DESOTO COUNTY - A grove south of Arcadia is picked clean, as growers try to salvage what they can after the damage from the freeze. That damage is becoming more obvious in terms of fallen fruit and damaged leaves on the trees, some three weeks after the freeze.
Time has revealed the affect of the freeze on acres of groves, shriveling young trees, burning leaves and ruining oranges from the inside out.
"We basically get paid on how much juice comes out of each fruit. And when they freeze, it dries out, and that's when the grower will start to lose money," says Justin Sorrells of DeSoto Fruit & Harvesting.
Growers like Sorrells are picking as much as they can for processing, but the fallen fruit is already lost.
"Every orange that drops is a cost out of our community because those oranges pay the grower, and the grower pays the worker, and they pay other expenses around the community," says Barbara Carlton of Peace River Valley Citrus Growers Association.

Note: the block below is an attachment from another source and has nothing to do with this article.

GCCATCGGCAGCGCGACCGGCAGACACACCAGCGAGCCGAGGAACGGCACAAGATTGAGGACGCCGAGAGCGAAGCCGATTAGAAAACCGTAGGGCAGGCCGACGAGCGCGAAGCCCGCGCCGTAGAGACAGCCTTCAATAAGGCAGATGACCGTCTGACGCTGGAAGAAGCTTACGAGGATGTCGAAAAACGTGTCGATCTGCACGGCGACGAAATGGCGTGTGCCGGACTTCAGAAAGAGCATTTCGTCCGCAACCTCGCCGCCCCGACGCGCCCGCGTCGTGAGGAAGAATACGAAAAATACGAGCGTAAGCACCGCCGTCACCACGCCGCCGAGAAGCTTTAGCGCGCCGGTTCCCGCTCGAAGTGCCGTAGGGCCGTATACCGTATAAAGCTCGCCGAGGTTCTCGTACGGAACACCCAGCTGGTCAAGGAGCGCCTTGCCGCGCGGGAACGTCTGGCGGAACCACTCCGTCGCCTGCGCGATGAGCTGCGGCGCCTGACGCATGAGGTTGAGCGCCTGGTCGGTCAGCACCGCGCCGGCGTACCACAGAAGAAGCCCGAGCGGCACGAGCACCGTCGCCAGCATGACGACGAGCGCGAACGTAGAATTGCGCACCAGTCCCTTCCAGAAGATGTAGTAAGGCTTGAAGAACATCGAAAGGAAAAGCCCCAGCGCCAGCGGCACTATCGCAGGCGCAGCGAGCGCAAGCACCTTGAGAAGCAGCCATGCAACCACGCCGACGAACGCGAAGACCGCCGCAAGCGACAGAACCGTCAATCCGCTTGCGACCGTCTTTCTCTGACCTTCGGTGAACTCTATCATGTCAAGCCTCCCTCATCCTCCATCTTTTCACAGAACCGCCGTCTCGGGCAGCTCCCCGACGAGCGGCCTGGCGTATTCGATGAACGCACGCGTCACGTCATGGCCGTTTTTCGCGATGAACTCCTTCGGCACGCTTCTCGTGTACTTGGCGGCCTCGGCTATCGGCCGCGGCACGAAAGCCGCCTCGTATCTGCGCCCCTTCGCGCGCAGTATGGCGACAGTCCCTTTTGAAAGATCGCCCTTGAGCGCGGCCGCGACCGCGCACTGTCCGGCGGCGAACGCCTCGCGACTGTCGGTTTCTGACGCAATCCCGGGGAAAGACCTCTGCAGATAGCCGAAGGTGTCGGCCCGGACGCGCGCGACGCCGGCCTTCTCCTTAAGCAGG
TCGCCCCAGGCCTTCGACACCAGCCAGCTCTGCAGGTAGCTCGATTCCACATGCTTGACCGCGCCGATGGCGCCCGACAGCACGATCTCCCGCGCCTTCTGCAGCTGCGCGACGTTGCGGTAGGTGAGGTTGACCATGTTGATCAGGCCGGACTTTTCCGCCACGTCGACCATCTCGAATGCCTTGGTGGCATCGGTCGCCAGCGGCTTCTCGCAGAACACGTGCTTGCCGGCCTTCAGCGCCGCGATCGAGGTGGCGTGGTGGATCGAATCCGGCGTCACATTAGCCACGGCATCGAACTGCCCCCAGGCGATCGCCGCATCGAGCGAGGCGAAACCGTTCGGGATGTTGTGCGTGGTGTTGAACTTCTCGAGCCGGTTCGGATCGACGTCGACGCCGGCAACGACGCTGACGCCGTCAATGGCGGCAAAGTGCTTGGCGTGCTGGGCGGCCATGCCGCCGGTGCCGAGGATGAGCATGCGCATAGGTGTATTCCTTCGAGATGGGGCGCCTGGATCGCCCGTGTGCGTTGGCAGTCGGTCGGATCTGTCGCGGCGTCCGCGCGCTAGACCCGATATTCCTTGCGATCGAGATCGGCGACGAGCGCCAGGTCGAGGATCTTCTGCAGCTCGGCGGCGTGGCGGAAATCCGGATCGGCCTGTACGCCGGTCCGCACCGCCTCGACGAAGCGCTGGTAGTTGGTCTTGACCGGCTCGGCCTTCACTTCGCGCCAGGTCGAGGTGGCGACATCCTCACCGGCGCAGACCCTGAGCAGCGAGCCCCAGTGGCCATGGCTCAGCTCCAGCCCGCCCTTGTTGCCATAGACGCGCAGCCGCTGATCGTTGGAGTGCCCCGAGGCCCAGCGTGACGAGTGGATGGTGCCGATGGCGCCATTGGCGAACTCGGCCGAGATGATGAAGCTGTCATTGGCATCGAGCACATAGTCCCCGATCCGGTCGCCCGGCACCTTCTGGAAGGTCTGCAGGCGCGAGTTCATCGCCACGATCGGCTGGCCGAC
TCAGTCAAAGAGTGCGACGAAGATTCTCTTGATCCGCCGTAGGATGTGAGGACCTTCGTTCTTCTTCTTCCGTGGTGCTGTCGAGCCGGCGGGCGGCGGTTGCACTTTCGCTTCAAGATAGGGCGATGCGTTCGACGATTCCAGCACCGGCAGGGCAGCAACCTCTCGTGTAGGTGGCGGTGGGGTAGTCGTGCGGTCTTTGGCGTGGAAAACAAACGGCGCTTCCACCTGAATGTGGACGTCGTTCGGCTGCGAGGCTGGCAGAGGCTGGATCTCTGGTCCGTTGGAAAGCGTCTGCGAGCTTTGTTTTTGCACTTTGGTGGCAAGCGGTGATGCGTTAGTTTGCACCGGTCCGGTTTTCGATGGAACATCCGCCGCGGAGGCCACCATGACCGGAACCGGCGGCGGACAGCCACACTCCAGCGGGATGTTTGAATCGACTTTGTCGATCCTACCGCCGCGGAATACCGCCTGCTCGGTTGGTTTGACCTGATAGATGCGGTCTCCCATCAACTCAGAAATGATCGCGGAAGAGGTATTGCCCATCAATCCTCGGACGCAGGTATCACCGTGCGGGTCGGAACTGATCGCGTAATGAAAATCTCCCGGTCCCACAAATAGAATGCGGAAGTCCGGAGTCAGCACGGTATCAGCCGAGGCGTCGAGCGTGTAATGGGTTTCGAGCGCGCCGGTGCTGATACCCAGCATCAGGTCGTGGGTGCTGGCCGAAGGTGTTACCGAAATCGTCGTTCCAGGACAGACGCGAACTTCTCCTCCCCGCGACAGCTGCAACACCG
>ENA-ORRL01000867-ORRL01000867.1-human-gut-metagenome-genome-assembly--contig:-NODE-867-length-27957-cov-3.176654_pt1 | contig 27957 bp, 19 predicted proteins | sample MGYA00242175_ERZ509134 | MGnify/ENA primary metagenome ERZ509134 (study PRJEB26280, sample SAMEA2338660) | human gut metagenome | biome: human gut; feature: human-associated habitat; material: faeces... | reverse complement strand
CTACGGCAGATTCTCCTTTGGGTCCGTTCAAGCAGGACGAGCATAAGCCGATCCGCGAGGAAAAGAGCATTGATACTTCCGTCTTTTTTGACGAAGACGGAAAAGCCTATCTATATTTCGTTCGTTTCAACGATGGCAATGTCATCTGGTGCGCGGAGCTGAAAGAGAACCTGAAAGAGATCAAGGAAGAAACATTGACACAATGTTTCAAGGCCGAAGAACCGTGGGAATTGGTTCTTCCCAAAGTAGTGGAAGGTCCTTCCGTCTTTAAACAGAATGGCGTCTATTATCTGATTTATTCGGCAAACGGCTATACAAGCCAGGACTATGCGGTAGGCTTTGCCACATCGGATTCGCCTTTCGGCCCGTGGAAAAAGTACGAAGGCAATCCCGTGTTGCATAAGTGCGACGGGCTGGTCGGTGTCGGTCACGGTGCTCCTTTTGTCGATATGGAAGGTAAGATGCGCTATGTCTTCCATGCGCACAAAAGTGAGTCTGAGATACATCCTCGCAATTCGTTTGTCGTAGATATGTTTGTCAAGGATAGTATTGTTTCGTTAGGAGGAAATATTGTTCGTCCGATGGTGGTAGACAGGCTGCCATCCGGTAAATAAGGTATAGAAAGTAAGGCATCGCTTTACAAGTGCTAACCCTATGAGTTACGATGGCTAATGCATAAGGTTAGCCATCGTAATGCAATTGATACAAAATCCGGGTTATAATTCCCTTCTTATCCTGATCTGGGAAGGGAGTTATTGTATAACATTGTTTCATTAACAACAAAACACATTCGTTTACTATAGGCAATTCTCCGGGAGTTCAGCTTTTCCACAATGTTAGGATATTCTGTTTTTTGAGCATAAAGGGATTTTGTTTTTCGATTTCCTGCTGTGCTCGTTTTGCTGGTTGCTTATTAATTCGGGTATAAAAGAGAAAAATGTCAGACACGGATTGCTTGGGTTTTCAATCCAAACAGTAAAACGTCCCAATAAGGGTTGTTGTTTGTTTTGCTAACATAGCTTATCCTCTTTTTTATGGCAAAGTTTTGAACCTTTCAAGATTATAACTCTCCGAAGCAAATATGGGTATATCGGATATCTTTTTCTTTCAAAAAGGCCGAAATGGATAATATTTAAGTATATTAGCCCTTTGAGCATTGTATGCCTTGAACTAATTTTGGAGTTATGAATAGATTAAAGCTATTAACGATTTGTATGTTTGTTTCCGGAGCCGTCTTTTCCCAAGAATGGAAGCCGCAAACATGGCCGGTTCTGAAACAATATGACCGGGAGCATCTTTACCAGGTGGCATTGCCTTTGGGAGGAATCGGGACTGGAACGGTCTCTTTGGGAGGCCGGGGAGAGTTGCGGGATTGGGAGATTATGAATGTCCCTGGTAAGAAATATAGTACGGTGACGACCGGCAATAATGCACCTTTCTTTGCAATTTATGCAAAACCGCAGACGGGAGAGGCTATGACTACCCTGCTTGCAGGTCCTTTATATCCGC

The full dollar impact won't be known for weeks, growers have to wait to see how much of the late season crop can survive.
Thousands of young trees are likely lost entirely and even the surviving trees could still struggle into next season.
Sorrells says, "it just depends how damaged those trees were if its got enough power, for lack of a better term, to produce both leaves and fruit. Once they're damaged, its one of those bells you can't un-ring."
The USDA will be out across Florida doing its survey over the next week. After that, releasing its report on the citrus damage after this freeze. What comes from that report then could play a role in prices, particularly what growers get from processors, and that then could translate into what you pay at the grocery store.